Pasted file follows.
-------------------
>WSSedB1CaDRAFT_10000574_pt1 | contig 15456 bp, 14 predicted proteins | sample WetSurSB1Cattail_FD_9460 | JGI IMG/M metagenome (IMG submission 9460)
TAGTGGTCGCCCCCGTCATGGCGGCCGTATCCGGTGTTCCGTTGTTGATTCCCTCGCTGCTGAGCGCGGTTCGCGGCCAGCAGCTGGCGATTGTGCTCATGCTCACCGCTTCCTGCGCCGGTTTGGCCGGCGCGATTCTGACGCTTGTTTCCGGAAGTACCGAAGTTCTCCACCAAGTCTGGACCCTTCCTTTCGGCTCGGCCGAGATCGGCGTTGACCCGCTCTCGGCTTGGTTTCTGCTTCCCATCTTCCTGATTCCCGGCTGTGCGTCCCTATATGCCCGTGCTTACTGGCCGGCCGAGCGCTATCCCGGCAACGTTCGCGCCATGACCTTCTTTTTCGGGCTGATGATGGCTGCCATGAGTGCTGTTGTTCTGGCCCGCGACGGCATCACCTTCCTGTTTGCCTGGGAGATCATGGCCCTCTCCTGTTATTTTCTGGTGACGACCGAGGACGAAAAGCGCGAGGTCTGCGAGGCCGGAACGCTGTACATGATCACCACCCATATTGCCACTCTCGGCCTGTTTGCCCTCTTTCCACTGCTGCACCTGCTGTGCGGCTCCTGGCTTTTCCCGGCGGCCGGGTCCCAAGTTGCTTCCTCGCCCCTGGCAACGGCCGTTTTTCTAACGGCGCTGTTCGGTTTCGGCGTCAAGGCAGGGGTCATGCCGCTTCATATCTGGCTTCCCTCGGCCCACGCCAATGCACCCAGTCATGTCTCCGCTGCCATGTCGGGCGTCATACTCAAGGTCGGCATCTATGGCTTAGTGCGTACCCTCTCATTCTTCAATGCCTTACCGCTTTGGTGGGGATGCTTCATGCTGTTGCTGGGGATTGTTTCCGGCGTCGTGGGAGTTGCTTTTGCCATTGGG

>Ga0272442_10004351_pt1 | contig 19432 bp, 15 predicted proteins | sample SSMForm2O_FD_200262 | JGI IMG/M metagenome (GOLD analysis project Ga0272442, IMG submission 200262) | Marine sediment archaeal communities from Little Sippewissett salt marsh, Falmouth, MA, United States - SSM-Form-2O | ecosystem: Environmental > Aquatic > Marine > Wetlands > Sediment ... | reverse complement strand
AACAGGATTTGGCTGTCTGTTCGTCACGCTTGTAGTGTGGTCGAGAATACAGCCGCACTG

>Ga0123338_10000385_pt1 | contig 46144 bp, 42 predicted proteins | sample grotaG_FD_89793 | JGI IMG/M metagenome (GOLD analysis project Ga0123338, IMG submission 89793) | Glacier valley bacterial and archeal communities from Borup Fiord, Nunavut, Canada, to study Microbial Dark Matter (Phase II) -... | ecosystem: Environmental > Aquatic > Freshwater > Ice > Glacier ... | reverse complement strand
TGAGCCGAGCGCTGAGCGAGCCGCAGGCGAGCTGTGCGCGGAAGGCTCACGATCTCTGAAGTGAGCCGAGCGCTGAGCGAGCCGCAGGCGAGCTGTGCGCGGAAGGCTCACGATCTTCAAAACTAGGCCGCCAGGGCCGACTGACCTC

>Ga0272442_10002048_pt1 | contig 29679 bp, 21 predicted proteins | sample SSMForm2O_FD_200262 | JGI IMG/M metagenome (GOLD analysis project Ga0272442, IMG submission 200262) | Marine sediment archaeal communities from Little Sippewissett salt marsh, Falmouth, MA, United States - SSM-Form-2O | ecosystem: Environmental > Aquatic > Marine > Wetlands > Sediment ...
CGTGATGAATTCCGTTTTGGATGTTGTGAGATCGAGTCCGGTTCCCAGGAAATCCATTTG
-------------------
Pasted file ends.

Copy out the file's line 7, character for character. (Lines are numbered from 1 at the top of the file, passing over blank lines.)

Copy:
>Ga0272442_10002048_pt1 | contig 29679 bp, 21 predicted proteins | sample SSMForm2O_FD_200262 | JGI IMG/M metagenome (GOLD analysis project Ga0272442, IMG submission 200262) | Marine sediment archaeal communities from Little Sippewissett salt marsh, Falmouth, MA, United States - SSM-Form-2O | ecosystem: Environmental > Aquatic > Marine > Wetlands > Sediment ...